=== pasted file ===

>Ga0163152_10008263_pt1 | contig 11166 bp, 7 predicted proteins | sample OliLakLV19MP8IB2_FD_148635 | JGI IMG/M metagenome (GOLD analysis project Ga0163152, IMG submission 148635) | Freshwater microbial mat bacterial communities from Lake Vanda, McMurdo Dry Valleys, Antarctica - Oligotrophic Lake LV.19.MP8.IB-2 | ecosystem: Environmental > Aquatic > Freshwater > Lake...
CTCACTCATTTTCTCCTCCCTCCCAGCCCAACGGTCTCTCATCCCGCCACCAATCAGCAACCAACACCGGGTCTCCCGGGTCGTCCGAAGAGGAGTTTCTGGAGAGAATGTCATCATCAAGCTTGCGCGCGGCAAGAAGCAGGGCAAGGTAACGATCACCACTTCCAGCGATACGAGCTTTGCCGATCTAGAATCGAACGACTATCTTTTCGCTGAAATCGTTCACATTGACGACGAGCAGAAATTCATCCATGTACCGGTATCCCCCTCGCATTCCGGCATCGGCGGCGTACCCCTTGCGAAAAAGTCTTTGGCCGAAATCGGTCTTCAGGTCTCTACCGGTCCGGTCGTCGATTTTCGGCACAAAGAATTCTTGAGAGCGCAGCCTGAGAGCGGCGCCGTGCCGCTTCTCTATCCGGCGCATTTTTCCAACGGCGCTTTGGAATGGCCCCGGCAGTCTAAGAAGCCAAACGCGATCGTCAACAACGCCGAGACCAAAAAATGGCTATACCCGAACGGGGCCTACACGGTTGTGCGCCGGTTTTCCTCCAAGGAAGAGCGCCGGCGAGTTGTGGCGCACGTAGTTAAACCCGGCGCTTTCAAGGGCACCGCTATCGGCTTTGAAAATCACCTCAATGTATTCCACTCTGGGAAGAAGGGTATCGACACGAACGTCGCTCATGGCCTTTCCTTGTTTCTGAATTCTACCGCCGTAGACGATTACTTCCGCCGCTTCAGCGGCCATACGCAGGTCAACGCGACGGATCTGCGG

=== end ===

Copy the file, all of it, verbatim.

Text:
>Ga0163152_10008263_pt1 | contig 11166 bp, 7 predicted proteins | sample OliLakLV19MP8IB2_FD_148635 | JGI IMG/M metagenome (GOLD analysis project Ga0163152, IMG submission 148635) | Freshwater microbial mat bacterial communities from Lake Vanda, McMurdo Dry Valleys, Antarctica - Oligotrophic Lake LV.19.MP8.IB-2 | ecosystem: Environmental > Aquatic > Freshwater > Lake...
CTCACTCATTTTCTCCTCCCTCCCAGCCCAACGGTCTCTCATCCCGCCACCAATCAGCAACCAACACCGGGTCTCCCGGGTCGTCCGAAGAGGAGTTTCTGGAGAGAATGTCATCATCAAGCTTGCGCGCGGCAAGAAGCAGGGCAAGGTAACGATCACCACTTCCAGCGATACGAGCTTTGCCGATCTAGAATCGAACGACTATCTTTTCGCTGAAATCGTTCACATTGACGACGAGCAGAAATTCATCCATGTACCGGTATCCCCCTCGCATTCCGGCATCGGCGGCGTACCCCTTGCGAAAAAGTCTTTGGCCGAAATCGGTCTTCAGGTCTCTACCGGTCCGGTCGTCGATTTTCGGCACAAAGAATTCTTGAGAGCGCAGCCTGAGAGCGGCGCCGTGCCGCTTCTCTATCCGGCGCATTTTTCCAACGGCGCTTTGGAATGGCCCCGGCAGTCTAAGAAGCCAAACGCGATCGTCAACAACGCCGAGACCAAAAAATGGCTATACCCGAACGGGGCCTACACGGTTGTGCGCCGGTTTTCCTCCAAGGAAGAGCGCCGGCGAGTTGTGGCGCACGTAGTTAAACCCGGCGCTTTCAAGGGCACCGCTATCGGCTTTGAAAATCACCTCAATGTATTCCACTCTGGGAAGAAGGGTATCGACACGAACGTCGCTCATGGCCTTTCCTTGTTTCTGAATTCTACCGCCGTAGACGATTACTTCCGCCGCTTCAGCGGCCATACGCAGGTCAACGCGACGGATCTGCGG